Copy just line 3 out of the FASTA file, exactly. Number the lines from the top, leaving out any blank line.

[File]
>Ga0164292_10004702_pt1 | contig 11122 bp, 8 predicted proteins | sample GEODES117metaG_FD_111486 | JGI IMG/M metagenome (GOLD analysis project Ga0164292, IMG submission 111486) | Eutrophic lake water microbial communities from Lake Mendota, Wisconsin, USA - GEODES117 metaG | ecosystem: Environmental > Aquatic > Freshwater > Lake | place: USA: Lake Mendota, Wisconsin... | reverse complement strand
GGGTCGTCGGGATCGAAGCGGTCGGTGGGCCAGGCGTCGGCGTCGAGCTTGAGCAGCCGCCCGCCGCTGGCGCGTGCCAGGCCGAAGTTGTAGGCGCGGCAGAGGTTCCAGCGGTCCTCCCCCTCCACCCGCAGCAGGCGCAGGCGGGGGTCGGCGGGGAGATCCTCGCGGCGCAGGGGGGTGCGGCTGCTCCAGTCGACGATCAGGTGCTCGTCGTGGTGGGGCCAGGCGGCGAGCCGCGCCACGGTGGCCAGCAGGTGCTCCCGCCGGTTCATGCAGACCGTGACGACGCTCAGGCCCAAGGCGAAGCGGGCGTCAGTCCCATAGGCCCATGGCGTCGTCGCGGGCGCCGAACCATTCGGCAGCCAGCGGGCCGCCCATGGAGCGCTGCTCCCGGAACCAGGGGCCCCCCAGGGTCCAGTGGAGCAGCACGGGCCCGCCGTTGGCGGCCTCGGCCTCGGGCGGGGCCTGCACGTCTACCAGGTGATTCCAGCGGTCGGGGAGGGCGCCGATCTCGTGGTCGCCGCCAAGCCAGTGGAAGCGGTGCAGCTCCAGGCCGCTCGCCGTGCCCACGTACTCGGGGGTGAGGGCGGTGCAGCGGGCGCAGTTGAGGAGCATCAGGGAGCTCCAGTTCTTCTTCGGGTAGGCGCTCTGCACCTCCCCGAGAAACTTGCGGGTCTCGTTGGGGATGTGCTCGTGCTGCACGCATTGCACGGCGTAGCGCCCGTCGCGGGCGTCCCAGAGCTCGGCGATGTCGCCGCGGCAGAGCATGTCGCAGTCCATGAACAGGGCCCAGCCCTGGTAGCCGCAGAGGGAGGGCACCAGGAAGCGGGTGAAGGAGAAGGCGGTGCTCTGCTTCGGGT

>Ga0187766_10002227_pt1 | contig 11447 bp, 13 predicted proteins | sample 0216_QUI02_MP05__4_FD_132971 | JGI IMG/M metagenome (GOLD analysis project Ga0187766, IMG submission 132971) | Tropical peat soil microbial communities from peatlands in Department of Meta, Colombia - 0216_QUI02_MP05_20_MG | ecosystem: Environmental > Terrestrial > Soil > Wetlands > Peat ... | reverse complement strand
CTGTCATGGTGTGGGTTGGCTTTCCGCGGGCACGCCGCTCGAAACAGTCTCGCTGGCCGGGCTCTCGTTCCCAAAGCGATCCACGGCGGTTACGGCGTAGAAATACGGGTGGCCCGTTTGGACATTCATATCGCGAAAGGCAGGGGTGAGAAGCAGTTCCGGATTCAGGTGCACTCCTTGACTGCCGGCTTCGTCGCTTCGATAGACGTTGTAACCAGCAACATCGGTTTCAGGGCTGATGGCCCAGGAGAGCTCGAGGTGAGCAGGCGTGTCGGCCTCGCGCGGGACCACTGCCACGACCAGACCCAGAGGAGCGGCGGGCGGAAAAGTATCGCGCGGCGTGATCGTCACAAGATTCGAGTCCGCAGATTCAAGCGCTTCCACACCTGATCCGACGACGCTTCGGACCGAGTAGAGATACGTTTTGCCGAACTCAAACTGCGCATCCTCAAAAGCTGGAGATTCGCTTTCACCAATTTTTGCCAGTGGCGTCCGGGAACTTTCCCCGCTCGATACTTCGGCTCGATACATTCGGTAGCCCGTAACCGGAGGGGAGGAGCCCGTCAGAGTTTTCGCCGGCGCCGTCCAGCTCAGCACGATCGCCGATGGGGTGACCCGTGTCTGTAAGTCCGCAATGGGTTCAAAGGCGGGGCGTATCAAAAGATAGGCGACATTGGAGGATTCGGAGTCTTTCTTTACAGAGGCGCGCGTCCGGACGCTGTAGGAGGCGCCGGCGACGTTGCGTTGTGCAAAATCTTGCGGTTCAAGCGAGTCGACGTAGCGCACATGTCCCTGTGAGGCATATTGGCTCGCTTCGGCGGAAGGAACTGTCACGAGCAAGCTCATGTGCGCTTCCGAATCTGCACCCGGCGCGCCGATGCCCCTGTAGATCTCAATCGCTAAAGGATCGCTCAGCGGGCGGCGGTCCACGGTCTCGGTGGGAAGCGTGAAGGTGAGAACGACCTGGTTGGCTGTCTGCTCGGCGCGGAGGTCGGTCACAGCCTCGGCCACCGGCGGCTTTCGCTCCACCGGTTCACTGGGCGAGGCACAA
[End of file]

>Ga0187766_10002227_pt1 | contig 11447 bp, 13 predicted proteins | sample 0216_QUI02_MP05__4_FD_132971 | JGI IMG/M metagenome (GOLD analysis project Ga0187766, IMG submission 132971) | Tropical peat soil microbial communities from peatlands in Department of Meta, Colombia - 0216_QUI02_MP05_20_MG | ecosystem: Environmental > Terrestrial > Soil > Wetlands > Peat ... | reverse complement strand